WHACK! SLAM! BANG! — Aggression – Virtual Toolkit

Professional Development Activity

Begin by reading the Growing Ideas: WHACK! SLAM! BANG!— Aggression Tipsheet (PDF) and completing the Growing Ideas Into Action Handout (PDF) – A resource to use as you read and use the tipsheets.

Young child hitting the way with a short 2x4.Training Materials to use right away:

Try, Review, Reflect and Plan:

Caring about Caring considers what research has to say about helping children learn prosocial behaviors. The Children Who Have Serious Conflicts- Part 2: Instrumental Aggression discusses some of the causes of this type of aggressive behavior and suggestions on how to respond.

  1. Click on the first website link above to to download the PDF Caring about Caring: What Adults Can Do to Promote Young Children’s Prosocial Skills.
  2. Click on the second website link above to download the PDF Children Who Have Serious Conflicts- Part 2: Instrumental Aggression.
  3. Select and try out some of the strategies shared in these resources in your program.
  4. Use the WHACK! SLAM! BANG! — Aggression Self-Reflection Guide and Documentation Sheet (PDF) to:
    • Review, reflect and plan your work with children.
    • Document your training hours.

Highly Recommended Resource:

Conflict Resolution in Early Childhood book cover

Wheeler, E.J. (2004). Conflict resolution in early childhood: Helping children understand and resolve conflicts. Upper Saddle River, N.J.: Pearson Education, Inc.

NAEYC On-line bookstore annotation:

This book examines the nature of conflict among 2- to 8-year-olds from a research-based, constructivist/ecological perspective. The author thoroughly discusses children’s conflicts, emphasizing that peer and community culture make up the foundation for preventing and resolving conflict, and advocates teaching conflict resolution skills via a “three-layer-cake” of understanding, management, and resolution. Integrating themes of caring, building classroom community, connecting curriculum, involving family and community, and responding to the current educational climate. Coverage presents ways to create a caring classroom – both in physical environment and curriculum, to work with other adults in a child’s life, and to implement peer mediation. Throughout, the material stresses the need to understand all children in light of applicable theory and current “best practice” in culturally responsive and inclusive classrooms. For current and prospective teachers, guidance counselors, and daycare providers.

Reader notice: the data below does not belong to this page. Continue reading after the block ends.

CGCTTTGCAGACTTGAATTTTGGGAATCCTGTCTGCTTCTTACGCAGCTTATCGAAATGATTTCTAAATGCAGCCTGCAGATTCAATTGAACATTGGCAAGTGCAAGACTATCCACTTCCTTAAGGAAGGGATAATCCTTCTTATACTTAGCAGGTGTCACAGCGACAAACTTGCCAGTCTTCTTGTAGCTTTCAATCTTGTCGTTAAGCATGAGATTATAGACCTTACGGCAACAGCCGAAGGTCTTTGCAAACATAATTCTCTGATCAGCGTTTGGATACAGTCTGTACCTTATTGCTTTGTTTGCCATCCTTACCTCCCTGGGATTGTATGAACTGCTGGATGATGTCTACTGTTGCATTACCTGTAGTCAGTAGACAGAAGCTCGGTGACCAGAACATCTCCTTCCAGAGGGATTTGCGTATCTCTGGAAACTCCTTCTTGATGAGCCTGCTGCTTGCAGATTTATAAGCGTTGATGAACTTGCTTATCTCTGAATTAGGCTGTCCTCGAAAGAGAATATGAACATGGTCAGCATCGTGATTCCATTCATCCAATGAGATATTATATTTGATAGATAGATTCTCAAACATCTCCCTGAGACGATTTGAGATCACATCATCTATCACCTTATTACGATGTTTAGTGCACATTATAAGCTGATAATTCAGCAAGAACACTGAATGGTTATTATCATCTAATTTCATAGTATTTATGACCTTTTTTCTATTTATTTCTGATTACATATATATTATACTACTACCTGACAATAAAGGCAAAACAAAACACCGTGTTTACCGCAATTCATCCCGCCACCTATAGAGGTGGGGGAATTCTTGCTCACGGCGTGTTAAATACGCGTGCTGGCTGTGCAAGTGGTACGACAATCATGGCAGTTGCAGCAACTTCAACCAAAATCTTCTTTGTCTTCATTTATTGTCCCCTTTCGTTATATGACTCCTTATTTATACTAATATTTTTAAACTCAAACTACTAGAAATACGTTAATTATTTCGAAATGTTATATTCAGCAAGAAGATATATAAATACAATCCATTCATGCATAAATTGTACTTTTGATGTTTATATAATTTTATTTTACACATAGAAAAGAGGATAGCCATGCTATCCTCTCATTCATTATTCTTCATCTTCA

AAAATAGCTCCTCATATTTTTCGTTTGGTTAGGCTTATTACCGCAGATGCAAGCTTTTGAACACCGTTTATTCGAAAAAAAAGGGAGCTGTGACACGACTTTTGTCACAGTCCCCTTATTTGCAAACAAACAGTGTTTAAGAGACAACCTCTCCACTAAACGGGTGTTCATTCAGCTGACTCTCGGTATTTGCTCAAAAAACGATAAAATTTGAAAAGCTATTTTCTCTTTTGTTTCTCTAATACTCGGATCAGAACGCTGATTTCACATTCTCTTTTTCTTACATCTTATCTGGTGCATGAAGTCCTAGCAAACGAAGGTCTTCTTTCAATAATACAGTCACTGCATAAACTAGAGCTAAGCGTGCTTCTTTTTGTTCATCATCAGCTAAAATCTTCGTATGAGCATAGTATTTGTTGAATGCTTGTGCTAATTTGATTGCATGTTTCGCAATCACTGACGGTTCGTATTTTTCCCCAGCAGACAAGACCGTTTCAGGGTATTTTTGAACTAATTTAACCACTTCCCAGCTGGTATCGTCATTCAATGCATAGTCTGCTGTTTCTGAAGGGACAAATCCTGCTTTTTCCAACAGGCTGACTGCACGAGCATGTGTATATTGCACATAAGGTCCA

Children’s Book Selection:

Hands Are Not For Hitting book cover.

Agassi, M. (2009). Hands are Not for Hitting. Minneapolis, MN: Free Spirit Publishing.

From Publisher’s annotation:

“Hands are not for hitting. Hands are for saying hello. . .” And for playing, creating, helping, working, learning, encouraging, taking care of oneself, and so many more good things.

This fresh edition of a Free Spirit classic presents charming new illustrations along with the familiar encouraging message of the original. Psychologist Martine Agassi helps young children understand that violence is never okay, that they can manage their anger and other strong feelings, and that they’re capable of positive, loving actions.

Especially at an age when children are interacting more with others and starting school, they need to know that hitting is unacceptable. Words tell—and pictures show—the many wonderful things kids can do with their hands instead of hitting.

Made to be read aloud, Hands Are Not for Hitting also includes a special section for adults, with ideas for things to talk about and activities to do together.”

Interested in additional information on this topic? Visit our WHACK! SLAM! BANG! Aggression Selected Resources page.

Have a professional development plan? As you read the Growing Ideas Tipsheets, and use the Virtual Toolkit training materials be sure to place your handouts/documentation of this work in your personal professional development portfolio.

Return to Social Emotional Development

Updated: 02/22/2018